Another characteristic of the internal arts is that they fully involve the mind. They are about ‘making the body conscious’. This could not be further from the mindlessness of western exercise, consider the joggers you see wired into i-pods, or people on a treadmill watching television. One of the main benefits of being mindful of what you are doing is that it is much more interesting. The more you do qigong and neigong the more you find, and the more subtle your awareness of your body and mind becomes. People rarely stop qigong and neigong because they find them boring. The ability to go into your body makes it much less likely that you will hurt yourself, as you will be able to listen more carefully to your body during any activity or exercise. This ability also gives you an early warning system if something does begin to go wrong inside. The earlier you catch something the less of a problem it is.

Qigong and neigong also develop the ability to focus your attention inside and outside of yourself for long periods of time without becoming tired or distracted. An important aspect of longevity practices, from the Daoist point of view, is that they keep your mind clear and present right up to your last day. Living well is much more important than simply living a long time.

What to look for:

There are literally thousands of different internal practices, many of which were designed for specific purposes. Most of them are safe, some are dangerous. The safest, and often the most beneficial, focus on the downward flow of energy in the body for the first few years, as we do in Tai Chi Fundamentals. It is the downward flow that opens and heals the body and releases blocked energy. When choosing a qigong or neigong the best are those that have been tested over a very long period of time. Be sure to ask what it was designed to do, whether it is a complete system and how long it has been around (several centuries is traditionally considered the acceptable minimum). There are many people teaching partial systems and these can destabilise your body, energy and mind. A complete system will strengthen and balance all of the major energy flows in the body.

Deal & Folkestone

Deal – live from 2 September 2020

Tai Chi for Relaxation & Health

Day: Wednesday

Time: 1.30-2.30pm

Starting: Join any time

Location: The Landmark Centre, 129 the High St, Deal CT14 6BB.

Folkestone – staying online September – December 2020

Tai Chi Fundamentals and Qigong

Day: Thursday

Time: 1.00-2.00pm

Starting: Join any time

Location: Bar Invicta, Cheriton Road, Folkestone, CT19 5JU.

Instructor: Dave Willis

Term dates

Charges

What to wear

Canterbury, Faversham & Whitstable

All of the classes below are running, but online via Zoom (video conferencing) rather than at the venues.

If you wish to join these classes please contact me.

Canterbury

Special Topic: Circularity in the internal arts

Day: Thursday

Time: 6.30 – 7.45pm

(from 3 Sept 2020)

Details:

We’ll be looking at circularity through exercises taken from many of our neigong, qigong and Tai Chi sets. The idea is that you won’t have to learn a new form/set. Once we get circles working, we will look at how to apply them to the form(s) that you already know.

Prerequisites: (Ideally) familiarity with Tai Chi Fundamentals or any of the other neigong/qigong sets.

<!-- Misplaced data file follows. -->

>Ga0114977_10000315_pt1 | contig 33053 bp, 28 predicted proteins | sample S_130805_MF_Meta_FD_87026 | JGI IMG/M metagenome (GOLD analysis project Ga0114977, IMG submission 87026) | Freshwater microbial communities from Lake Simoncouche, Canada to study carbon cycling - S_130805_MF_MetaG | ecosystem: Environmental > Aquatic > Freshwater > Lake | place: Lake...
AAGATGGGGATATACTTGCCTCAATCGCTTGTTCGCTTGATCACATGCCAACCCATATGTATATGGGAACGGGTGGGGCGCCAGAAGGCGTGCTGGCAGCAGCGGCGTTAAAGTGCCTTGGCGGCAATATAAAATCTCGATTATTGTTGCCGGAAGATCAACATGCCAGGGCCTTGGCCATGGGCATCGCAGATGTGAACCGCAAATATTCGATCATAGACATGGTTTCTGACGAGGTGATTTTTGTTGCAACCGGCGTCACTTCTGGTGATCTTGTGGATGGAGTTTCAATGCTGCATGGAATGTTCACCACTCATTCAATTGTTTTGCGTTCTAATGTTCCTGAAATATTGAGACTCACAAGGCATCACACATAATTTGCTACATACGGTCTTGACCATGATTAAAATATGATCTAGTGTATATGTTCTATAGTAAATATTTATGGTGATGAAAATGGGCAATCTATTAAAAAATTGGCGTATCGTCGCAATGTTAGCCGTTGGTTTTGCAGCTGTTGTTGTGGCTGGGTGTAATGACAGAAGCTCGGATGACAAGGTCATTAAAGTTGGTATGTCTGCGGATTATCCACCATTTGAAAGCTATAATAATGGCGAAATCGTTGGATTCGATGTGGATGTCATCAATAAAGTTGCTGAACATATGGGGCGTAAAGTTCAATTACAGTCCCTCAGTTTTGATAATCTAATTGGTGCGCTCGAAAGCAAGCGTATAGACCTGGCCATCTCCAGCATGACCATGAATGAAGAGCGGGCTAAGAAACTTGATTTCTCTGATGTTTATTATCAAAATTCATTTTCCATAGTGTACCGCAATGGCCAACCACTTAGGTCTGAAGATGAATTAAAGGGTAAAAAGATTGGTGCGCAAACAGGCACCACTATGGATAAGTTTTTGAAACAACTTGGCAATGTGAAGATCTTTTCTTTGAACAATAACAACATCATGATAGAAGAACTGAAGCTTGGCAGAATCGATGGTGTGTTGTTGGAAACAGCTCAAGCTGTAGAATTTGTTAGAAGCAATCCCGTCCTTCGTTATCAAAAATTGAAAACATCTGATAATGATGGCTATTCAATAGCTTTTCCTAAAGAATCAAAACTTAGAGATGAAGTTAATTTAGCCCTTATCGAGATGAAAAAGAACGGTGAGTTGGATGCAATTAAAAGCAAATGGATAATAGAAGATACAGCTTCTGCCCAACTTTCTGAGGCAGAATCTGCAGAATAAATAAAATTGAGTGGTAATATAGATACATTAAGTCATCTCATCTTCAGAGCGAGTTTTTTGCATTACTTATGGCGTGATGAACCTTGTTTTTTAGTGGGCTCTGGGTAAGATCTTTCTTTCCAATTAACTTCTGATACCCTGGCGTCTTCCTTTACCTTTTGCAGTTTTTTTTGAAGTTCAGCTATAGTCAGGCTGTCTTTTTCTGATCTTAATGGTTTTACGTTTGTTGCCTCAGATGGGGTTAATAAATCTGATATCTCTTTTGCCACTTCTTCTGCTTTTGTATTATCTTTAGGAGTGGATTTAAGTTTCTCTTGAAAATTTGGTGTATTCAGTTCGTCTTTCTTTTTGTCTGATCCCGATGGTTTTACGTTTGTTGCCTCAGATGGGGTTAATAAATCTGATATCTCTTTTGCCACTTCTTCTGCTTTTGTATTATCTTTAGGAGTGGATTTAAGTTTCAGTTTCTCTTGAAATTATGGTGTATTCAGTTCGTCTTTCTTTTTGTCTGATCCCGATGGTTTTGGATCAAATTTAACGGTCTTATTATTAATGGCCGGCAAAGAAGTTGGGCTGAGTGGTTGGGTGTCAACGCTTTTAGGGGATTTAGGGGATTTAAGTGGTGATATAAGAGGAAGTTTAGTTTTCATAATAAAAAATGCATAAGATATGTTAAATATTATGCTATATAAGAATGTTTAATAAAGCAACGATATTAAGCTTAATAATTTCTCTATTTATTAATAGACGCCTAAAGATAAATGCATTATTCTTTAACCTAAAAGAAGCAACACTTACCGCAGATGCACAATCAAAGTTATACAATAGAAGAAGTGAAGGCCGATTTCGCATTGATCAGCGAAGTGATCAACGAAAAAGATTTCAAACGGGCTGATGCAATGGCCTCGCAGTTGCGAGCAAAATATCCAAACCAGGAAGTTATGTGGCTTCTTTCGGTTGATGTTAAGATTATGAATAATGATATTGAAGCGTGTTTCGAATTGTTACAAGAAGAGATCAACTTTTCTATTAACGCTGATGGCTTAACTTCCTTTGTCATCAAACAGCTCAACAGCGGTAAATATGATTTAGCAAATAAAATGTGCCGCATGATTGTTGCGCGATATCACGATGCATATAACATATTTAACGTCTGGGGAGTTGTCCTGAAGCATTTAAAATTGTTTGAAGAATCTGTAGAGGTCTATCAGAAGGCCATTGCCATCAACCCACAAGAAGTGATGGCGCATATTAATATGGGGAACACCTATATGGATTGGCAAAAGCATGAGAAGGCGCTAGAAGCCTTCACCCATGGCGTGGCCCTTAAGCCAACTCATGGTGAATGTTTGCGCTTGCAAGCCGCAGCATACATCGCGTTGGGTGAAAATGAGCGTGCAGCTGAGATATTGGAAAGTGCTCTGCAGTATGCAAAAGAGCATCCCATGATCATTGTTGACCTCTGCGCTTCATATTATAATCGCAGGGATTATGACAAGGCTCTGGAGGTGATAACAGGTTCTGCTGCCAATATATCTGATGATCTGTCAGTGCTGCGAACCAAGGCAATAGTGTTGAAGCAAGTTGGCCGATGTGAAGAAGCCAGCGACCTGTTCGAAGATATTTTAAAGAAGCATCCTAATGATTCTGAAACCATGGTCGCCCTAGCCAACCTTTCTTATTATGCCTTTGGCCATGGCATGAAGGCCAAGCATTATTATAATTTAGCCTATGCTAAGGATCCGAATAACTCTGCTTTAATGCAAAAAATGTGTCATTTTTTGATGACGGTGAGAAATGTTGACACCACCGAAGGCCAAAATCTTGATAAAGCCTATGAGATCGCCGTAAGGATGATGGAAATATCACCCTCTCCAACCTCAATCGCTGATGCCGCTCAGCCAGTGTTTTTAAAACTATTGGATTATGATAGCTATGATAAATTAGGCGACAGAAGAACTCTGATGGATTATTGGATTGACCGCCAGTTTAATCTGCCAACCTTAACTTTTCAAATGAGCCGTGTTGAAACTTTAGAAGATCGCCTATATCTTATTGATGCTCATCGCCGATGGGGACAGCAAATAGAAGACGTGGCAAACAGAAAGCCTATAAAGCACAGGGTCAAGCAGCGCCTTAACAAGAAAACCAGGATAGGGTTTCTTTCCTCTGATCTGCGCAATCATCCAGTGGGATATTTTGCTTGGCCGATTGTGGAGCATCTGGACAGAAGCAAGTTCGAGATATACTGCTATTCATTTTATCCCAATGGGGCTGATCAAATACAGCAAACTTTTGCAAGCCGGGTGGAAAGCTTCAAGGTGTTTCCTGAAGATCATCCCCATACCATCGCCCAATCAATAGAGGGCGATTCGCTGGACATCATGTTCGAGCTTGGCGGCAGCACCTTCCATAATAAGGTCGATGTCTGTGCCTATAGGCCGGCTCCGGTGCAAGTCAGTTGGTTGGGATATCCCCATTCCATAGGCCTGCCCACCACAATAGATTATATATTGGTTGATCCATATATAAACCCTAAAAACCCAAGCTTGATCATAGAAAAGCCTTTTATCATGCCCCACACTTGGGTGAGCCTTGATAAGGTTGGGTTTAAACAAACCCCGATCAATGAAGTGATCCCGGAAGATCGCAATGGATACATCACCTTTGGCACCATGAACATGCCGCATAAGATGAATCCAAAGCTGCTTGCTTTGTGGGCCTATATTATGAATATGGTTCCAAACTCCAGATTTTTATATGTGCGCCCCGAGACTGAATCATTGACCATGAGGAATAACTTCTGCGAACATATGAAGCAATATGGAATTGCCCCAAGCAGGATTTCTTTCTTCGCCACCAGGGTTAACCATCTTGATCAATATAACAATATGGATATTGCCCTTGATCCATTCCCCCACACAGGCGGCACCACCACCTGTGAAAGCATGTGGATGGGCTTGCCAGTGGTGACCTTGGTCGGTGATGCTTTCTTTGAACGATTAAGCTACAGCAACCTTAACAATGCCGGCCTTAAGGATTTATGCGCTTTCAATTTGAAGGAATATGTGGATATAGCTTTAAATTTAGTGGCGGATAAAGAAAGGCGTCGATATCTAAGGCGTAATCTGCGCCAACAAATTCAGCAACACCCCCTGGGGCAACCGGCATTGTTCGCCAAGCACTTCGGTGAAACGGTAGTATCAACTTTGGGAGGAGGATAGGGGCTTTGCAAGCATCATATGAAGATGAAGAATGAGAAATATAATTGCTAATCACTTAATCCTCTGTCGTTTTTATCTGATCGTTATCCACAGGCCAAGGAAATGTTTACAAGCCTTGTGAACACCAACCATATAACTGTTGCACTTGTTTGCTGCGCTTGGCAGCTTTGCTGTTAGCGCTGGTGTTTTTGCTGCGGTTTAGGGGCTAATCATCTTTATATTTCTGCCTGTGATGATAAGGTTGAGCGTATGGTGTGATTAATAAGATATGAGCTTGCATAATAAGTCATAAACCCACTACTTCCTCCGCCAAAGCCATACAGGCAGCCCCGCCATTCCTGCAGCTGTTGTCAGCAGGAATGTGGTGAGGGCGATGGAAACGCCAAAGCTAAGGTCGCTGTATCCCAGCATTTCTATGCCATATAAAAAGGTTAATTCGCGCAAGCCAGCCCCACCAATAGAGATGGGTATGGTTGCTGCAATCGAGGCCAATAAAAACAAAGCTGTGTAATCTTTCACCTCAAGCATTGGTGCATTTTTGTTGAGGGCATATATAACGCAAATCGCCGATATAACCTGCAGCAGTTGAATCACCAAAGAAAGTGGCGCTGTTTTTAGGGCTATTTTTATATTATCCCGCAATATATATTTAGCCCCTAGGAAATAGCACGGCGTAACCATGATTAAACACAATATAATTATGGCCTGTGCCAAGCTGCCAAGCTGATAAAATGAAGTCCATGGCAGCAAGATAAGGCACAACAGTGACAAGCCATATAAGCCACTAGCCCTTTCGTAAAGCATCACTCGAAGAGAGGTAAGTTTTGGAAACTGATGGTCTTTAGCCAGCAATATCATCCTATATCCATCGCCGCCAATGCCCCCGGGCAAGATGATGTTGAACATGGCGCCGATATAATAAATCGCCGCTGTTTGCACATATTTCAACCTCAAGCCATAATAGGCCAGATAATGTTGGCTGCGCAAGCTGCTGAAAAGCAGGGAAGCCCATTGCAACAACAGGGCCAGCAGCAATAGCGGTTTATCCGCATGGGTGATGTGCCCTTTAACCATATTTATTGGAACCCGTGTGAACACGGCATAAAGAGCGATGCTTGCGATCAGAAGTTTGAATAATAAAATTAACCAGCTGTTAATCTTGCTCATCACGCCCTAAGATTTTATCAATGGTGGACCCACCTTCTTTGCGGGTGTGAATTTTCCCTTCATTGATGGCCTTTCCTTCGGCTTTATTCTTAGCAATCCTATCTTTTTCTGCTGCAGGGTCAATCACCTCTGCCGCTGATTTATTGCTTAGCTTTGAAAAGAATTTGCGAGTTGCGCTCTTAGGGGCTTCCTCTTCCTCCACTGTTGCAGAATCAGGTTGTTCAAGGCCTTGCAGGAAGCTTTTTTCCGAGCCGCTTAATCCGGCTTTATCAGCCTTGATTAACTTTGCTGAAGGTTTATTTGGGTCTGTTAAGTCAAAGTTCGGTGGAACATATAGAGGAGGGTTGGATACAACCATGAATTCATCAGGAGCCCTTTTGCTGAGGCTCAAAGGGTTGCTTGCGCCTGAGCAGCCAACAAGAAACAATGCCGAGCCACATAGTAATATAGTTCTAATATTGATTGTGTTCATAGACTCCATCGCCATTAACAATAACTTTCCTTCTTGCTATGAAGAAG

[Location: The Friends Meeting House, 6 The Friars, Canterbury CT1 2AS.]

Tai Chi Fundamentals

Day: Thursday

Time: 8.00-9.00pm

(from 3 Sept 2020)

Join any time

Location: The Friends Meeting House, 6 The Friars, Canterbury CT1 2AS.

Faversham

Tai Chi Fundamentals

Day: Saturday

Time: 10.00-11.30am [online time: 10.15 – 11.15am]

(from 1 Feb 2020)

Join any time

Location: Fleur de Lis Hall, Gatefield Lane, Off Preston Street, Faversham ME13 8NS.

Wu Style Tai Chi Medium Form

Day: Saturday

Time: 11.45 – 1.15pm

(from 5 Sept 2020)

Details: New cycle begins 5 Sept 2020

One cycle takes 18-20 months.

Prerequisites: none

Location: Fleur de Lis Hall, Gatefield Lane, Off Preston Street, Faversham ME13 8NS.

Whitstable

Tai Chi Fundamentals

Day: Wednesday

Time: 6.30 – 7.30pm

(from 8 Jan 2020)

Join any time (there’s no need to book, just show up)

Location: St Peter’s Church House, 154 Cromwell Rd, Whitstable CT5 1NA.

Wu Style Tai Chi Long Form

Day: Wednesday

Time: 7.45 – 9.00pm

Presently closed. Not suitable for beginners.

Recommended Prerequisites: Three cycles of the Short Form.

Please contact Matthew if you wish to attend.

Location: St Peter’s Church House, 154 Cromwell Rd, Whitstable CT5 1NA.

Instructor: Dr Matthew Brewer

Term dates

Charges

Pay for classes (Paypal)

Gift Certificates

What to wear

Articles & Interviews in PDF

Articles

For those who like properly formatted articles, here are all of the articles from the blog (and some that have not yet made it there) in PDF format.

Embodied Philosophy

Being Way Oriented

Do Not Let the Great be the Enemy of the Good

Making Use of the Middle

Nurturing Life

Rounding Off the Corners

Study not Studying

Taiji and the Procrustean Bed

Tailoring Change

Why So Slow 1

Why So Slow 2

Seasons

Autumn

Winter

Spring

Summer

Long Summer

Bibliographies

Laozi (Daodejing, Tao Te Ching)

Interview

with Master Bruce Frantzis on the Tai Chi Classics.
Reproduced from Tai Chi Chuan & Oriental Arts, Vol. 35, Autumn 2010,
with kind permission from the editor.
Bruce Frantzis on the Tai Chi Classics

Chronic Pain

This article is written for teachers who are interested in this aspect of Tai Chi for health preservation and rehabilitation.

Teaching Tai Chi for Chronic Pain